Mantashe won’t appeal High Court finding as focus falls on “80% complete” Mining Charter talks

SA mines minister, Gwede Mantashe

SOUTH Africa mines minister, Gwede Mantashe, declared the negotiating team discussing changes to the country’s Mining Charter was “80% there”, and would be concluded with the process of shaping an improved regulatory framework for the sector by end-May.

“Let’s finish with the Charter and gazette it and adjust the legislation,” he told media on the sidelines of the Joburg Indaba Platinum Industry Seminar organised by Joburg Indaba. “We are 80% through; by May, we will produce a Charter,” he said.

He added that the Department of Mineral Resources (DMR) would not appeal a High Court ruling last week that mining companies were not required to ‘top-up’ the leve of their black economic empowerment shareholdings, even if they had fallen below the 26% stipulated in the Mining Charter.

“We won’t appeal,” he said in response to questions. “We are engaging and we will come up with a formulation with the Chamber,” he said. Importantly, however, he added that there should not be “… blanket recognition of past deals” before declining to speculate on the matter further. In response to a later question, he said that compliance with the Mining Charter ought to be done on a “case by case basis”. “If we have to go to court every day, then so be it,” he added.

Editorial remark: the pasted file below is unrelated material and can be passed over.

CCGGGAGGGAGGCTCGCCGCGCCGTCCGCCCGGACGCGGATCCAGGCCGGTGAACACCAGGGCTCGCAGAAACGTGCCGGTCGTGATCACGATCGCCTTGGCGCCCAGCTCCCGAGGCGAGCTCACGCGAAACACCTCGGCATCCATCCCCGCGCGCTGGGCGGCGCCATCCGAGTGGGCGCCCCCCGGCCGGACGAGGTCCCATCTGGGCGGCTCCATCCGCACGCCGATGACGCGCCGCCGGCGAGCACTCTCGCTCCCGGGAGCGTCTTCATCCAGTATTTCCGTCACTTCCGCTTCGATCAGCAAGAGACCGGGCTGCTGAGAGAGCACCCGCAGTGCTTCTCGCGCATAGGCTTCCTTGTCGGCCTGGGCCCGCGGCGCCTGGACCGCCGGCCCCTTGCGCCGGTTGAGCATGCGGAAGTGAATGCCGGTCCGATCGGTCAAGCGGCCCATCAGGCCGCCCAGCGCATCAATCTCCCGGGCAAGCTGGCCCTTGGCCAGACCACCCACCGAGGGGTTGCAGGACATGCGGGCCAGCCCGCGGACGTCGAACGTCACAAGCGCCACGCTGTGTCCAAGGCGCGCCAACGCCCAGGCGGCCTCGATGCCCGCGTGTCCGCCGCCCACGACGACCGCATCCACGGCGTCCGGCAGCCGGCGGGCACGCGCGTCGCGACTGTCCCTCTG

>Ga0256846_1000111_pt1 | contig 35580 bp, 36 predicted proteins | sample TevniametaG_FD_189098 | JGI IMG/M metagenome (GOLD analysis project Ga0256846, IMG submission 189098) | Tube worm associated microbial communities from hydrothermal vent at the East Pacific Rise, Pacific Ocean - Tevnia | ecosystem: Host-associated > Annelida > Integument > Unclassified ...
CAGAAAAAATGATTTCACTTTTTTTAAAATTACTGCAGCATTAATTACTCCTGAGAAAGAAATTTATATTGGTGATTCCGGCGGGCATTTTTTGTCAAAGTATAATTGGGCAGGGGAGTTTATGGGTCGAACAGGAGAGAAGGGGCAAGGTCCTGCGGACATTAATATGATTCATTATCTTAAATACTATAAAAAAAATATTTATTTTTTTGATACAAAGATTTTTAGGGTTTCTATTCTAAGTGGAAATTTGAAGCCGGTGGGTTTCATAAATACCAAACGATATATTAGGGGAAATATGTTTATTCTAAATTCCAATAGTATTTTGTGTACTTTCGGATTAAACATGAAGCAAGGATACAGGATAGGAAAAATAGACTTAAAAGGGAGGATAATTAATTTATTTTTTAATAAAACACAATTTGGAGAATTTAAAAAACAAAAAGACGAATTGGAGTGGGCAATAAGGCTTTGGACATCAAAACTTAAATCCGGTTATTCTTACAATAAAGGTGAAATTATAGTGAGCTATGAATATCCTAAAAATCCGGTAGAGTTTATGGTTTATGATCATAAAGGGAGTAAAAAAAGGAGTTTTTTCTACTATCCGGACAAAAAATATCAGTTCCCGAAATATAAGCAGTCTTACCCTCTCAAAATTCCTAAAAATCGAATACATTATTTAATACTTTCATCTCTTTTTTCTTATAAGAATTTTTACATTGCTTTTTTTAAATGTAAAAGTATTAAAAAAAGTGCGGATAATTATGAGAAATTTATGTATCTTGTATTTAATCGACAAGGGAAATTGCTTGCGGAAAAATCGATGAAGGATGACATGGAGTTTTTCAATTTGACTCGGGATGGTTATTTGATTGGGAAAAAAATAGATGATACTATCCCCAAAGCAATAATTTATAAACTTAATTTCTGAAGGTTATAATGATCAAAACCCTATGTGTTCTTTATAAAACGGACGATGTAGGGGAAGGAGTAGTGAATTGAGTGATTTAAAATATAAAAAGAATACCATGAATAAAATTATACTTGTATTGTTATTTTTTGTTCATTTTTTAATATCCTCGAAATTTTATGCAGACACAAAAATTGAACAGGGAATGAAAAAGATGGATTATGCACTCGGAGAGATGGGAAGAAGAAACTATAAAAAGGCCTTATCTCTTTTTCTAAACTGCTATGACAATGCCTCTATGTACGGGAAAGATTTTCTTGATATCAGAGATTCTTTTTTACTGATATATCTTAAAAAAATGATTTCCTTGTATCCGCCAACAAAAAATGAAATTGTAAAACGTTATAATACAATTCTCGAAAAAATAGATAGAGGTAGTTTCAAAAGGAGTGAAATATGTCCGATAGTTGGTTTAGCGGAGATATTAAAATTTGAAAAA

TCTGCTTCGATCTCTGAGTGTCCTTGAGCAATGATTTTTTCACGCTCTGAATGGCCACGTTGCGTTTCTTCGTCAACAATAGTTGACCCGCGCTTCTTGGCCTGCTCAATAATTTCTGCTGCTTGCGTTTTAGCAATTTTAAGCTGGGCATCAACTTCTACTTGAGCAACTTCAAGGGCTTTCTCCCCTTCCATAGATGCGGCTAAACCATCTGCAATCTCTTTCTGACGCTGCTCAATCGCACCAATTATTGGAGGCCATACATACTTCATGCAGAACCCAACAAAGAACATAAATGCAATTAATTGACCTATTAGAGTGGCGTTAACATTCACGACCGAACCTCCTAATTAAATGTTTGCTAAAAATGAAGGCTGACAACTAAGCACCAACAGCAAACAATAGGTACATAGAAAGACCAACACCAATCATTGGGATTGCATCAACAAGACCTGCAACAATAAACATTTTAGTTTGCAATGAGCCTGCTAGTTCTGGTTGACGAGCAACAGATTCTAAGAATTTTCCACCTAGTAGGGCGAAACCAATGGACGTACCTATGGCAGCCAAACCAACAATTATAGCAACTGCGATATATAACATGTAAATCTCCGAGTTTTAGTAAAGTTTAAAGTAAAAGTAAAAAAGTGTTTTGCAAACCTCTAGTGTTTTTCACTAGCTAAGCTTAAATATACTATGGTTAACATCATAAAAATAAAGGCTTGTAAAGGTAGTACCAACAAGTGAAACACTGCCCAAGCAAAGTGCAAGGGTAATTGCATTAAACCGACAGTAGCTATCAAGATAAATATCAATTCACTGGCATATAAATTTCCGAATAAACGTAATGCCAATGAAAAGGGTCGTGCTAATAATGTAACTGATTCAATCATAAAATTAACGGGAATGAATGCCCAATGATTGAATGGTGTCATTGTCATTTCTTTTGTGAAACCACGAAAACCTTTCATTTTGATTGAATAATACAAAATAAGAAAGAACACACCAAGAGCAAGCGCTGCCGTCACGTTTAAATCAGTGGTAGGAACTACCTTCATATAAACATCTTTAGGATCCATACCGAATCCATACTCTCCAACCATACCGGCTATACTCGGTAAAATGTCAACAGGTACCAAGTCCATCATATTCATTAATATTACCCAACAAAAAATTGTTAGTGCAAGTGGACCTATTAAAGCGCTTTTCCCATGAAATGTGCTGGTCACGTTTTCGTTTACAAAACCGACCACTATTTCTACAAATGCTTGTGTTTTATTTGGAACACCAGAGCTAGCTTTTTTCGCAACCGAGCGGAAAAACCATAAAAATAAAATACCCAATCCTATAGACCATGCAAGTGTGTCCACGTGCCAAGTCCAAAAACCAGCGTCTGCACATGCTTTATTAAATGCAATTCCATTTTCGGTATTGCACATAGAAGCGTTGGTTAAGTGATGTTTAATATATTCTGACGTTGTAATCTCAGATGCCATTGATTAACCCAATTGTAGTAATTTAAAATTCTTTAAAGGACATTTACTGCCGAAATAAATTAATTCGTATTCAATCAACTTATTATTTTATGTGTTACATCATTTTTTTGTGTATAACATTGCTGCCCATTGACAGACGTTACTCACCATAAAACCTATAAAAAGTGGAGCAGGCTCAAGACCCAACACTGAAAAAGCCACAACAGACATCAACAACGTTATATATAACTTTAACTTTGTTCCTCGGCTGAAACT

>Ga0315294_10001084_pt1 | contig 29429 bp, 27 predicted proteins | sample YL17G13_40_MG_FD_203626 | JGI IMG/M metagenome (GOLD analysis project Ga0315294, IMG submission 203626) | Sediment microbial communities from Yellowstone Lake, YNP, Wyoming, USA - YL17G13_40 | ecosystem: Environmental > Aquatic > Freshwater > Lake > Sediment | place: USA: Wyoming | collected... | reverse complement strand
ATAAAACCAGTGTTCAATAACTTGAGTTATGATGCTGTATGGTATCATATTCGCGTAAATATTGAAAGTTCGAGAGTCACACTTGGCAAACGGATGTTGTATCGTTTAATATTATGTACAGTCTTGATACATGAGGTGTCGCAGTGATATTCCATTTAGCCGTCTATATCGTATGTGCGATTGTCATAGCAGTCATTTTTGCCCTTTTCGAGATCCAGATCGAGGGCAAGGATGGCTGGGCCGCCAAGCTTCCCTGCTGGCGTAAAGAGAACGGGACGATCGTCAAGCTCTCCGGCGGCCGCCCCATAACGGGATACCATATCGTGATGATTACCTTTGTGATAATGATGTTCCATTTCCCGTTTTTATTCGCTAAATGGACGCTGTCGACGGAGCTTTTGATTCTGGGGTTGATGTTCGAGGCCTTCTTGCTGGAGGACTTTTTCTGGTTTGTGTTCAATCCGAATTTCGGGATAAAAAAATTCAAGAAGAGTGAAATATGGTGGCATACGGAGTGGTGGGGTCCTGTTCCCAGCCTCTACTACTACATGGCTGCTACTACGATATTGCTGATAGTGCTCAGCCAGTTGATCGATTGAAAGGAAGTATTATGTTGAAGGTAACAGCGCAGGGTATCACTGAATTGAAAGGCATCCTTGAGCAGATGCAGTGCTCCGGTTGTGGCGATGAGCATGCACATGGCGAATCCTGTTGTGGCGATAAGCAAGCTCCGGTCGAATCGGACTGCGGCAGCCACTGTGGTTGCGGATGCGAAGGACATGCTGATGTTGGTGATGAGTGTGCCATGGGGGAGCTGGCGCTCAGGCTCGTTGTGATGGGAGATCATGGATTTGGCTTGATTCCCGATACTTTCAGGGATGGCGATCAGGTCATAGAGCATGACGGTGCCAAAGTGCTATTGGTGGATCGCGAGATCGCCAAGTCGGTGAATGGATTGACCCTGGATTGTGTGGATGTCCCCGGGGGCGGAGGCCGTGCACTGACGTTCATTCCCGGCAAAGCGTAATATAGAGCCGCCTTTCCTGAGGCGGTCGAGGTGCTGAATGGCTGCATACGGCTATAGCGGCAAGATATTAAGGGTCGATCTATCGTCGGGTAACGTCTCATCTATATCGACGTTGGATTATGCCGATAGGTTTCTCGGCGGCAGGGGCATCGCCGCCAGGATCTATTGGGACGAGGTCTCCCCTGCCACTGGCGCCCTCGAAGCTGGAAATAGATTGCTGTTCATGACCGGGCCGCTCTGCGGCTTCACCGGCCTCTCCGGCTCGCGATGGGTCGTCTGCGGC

A full bench of the High Court agreed with the Chamber of Mines which had asked it for a declaratory order that previous empowerment deals ought to be recognised as compliant with the Mining Charter even if partners had traded out of their positions, or transactions had failed by dint of market forces. The ruling has been described by analysts as a massive moment in terms of establishing regulatory certainty in South Africa’s mining sector.


Addressing a platinum industry breakfast ahead of the conference, Mantashe said that in the first 44 days since his appointment as mines minister, he had found “.. an industry in self-doubt which is about to die”.

“I found an industry where suspicion and distrust is at the highest level. Nobody trusts nobody,” he said. “When someone walks into a room, other people start to whisper. So the first thing to work on is to develop trust among ourselves. As a mineworker who goes underground, your life depends on the next person so your life as a miner is one of trust.”

Mantashe also controversially questioned whether the platinum sector was in crisis, saying that at $1,000/oz, the price of platinum was high enough to support the industry. His view is that had mining companies fostered a better relationship with labour, it would have been in a better position today.

“My diagnosis of the crisis in platinum is the relationship with workers.  When you are tied [in distress], they want you to behave normally, but when you have a relationship, they are your partners [in difficult economic conditions]. The wave of strikes in the industry tells you about the relationship between workers and companies,” he said.

Bernard Swanepoel, a former gold mining CEO and prominent industry participant, said in an opening address to the conference that the platinum sector was in a worst position than the gold sector when it formed the Gold Crisis Committee in 1999 as the dollar price of gold slid to multi-year lows of about $255/oz.

However, Swanepoel acknowledged the importance of Mantashe’s appointment to the mining brief in cabinet. “We have never had a political heavyweight [as mines minister]. So never has it been more important to have the second most senior ANC member being deployed as mines minister,” he said.